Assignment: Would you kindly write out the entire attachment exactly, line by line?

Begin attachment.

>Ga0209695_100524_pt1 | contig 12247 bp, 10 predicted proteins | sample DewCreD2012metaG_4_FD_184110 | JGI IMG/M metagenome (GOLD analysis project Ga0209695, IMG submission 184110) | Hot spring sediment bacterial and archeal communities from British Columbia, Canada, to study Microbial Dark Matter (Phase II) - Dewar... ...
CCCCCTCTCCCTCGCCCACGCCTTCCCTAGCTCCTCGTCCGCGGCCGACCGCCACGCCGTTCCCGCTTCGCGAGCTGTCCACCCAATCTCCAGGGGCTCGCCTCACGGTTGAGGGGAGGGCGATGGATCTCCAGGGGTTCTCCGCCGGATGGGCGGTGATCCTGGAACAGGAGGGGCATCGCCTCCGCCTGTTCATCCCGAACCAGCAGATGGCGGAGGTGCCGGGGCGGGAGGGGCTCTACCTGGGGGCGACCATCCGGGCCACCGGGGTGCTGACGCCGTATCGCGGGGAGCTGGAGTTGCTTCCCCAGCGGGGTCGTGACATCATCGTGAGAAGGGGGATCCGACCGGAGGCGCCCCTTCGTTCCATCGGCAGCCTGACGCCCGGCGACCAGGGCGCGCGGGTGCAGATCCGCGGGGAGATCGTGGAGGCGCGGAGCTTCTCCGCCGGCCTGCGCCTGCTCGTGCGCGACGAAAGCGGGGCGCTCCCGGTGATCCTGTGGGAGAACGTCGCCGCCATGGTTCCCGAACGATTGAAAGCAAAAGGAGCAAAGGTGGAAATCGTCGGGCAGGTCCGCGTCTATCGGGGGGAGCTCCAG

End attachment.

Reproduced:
>Ga0209695_100524_pt1 | contig 12247 bp, 10 predicted proteins | sample DewCreD2012metaG_4_FD_184110 | JGI IMG/M metagenome (GOLD analysis project Ga0209695, IMG submission 184110) | Hot spring sediment bacterial and archeal communities from British Columbia, Canada, to study Microbial Dark Matter (Phase II) - Dewar... ...
CCCCCTCTCCCTCGCCCACGCCTTCCCTAGCTCCTCGTCCGCGGCCGACCGCCACGCCGTTCCCGCTTCGCGAGCTGTCCACCCAATCTCCAGGGGCTCGCCTCACGGTTGAGGGGAGGGCGATGGATCTCCAGGGGTTCTCCGCCGGATGGGCGGTGATCCTGGAACAGGAGGGGCATCGCCTCCGCCTGTTCATCCCGAACCAGCAGATGGCGGAGGTGCCGGGGCGGGAGGGGCTCTACCTGGGGGCGACCATCCGGGCCACCGGGGTGCTGACGCCGTATCGCGGGGAGCTGGAGTTGCTTCCCCAGCGGGGTCGTGACATCATCGTGAGAAGGGGGATCCGACCGGAGGCGCCCCTTCGTTCCATCGGCAGCCTGACGCCCGGCGACCAGGGCGCGCGGGTGCAGATCCGCGGGGAGATCGTGGAGGCGCGGAGCTTCTCCGCCGGCCTGCGCCTGCTCGTGCGCGACGAAAGCGGGGCGCTCCCGGTGATCCTGTGGGAGAACGTCGCCGCCATGGTTCCCGAACGATTGAAAGCAAAAGGAGCAAAGGTGGAAATCGTCGGGCAGGTCCGCGTCTATCGGGGGGAGCTCCAG